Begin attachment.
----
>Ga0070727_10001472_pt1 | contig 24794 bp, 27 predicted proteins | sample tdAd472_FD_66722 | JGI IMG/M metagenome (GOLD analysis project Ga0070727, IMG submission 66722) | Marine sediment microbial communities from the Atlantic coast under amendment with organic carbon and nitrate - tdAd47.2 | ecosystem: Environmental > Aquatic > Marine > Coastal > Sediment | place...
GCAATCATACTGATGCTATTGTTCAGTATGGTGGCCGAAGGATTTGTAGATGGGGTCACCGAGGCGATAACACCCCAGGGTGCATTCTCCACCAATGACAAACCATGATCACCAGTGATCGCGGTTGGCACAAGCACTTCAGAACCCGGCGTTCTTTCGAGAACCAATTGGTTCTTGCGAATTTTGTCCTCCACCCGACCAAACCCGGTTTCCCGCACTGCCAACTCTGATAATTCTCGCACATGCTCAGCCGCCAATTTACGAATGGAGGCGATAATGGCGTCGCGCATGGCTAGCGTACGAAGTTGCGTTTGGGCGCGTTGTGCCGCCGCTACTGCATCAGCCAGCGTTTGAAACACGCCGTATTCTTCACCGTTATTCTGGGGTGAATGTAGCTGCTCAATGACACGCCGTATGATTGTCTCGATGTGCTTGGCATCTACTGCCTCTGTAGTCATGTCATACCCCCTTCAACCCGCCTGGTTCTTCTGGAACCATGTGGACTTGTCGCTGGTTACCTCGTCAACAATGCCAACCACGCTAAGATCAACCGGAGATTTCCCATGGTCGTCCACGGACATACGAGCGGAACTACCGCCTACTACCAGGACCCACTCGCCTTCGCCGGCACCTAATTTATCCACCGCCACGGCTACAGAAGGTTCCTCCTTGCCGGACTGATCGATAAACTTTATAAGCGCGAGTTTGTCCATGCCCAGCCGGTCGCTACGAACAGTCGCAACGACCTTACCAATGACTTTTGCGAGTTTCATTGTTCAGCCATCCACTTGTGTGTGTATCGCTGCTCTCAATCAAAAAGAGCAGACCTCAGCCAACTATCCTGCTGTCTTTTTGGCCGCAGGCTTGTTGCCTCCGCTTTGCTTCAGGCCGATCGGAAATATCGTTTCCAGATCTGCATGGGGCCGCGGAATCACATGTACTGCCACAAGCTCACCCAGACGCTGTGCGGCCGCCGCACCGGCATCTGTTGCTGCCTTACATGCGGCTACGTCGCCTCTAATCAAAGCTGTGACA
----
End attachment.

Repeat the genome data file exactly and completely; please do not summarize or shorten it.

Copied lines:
>Ga0070727_10001472_pt1 | contig 24794 bp, 27 predicted proteins | sample tdAd472_FD_66722 | JGI IMG/M metagenome (GOLD analysis project Ga0070727, IMG submission 66722) | Marine sediment microbial communities from the Atlantic coast under amendment with organic carbon and nitrate - tdAd47.2 | ecosystem: Environmental > Aquatic > Marine > Coastal > Sediment | place...
GCAATCATACTGATGCTATTGTTCAGTATGGTGGCCGAAGGATTTGTAGATGGGGTCACCGAGGCGATAACACCCCAGGGTGCATTCTCCACCAATGACAAACCATGATCACCAGTGATCGCGGTTGGCACAAGCACTTCAGAACCCGGCGTTCTTTCGAGAACCAATTGGTTCTTGCGAATTTTGTCCTCCACCCGACCAAACCCGGTTTCCCGCACTGCCAACTCTGATAATTCTCGCACATGCTCAGCCGCCAATTTACGAATGGAGGCGATAATGGCGTCGCGCATGGCTAGCGTACGAAGTTGCGTTTGGGCGCGTTGTGCCGCCGCTACTGCATCAGCCAGCGTTTGAAACACGCCGTATTCTTCACCGTTATTCTGGGGTGAATGTAGCTGCTCAATGACACGCCGTATGATTGTCTCGATGTGCTTGGCATCTACTGCCTCTGTAGTCATGTCATACCCCCTTCAACCCGCCTGGTTCTTCTGGAACCATGTGGACTTGTCGCTGGTTACCTCGTCAACAATGCCAACCACGCTAAGATCAACCGGAGATTTCCCATGGTCGTCCACGGACATACGAGCGGAACTACCGCCTACTACCAGGACCCACTCGCCTTCGCCGGCACCTAATTTATCCACCGCCACGGCTACAGAAGGTTCCTCCTTGCCGGACTGATCGATAAACTTTATAAGCGCGAGTTTGTCCATGCCCAGCCGGTCGCTACGAACAGTCGCAACGACCTTACCAATGACTTTTGCGAGTTTCATTGTTCAGCCATCCACTTGTGTGTGTATCGCTGCTCTCAATCAAAAAGAGCAGACCTCAGCCAACTATCCTGCTGTCTTTTTGGCCGCAGGCTTGTTGCCTCCGCTTTGCTTCAGGCCGATCGGAAATATCGTTTCCAGATCTGCATGGGGCCGCGGAATCACATGTACTGCCACAAGCTCACCCAGACGCTGTGCGGCCGCCGCACCGGCATCTGTTGCTGCCTTACATGCGGCTACGTCGCCTCTAATCAAAGCTGTGACA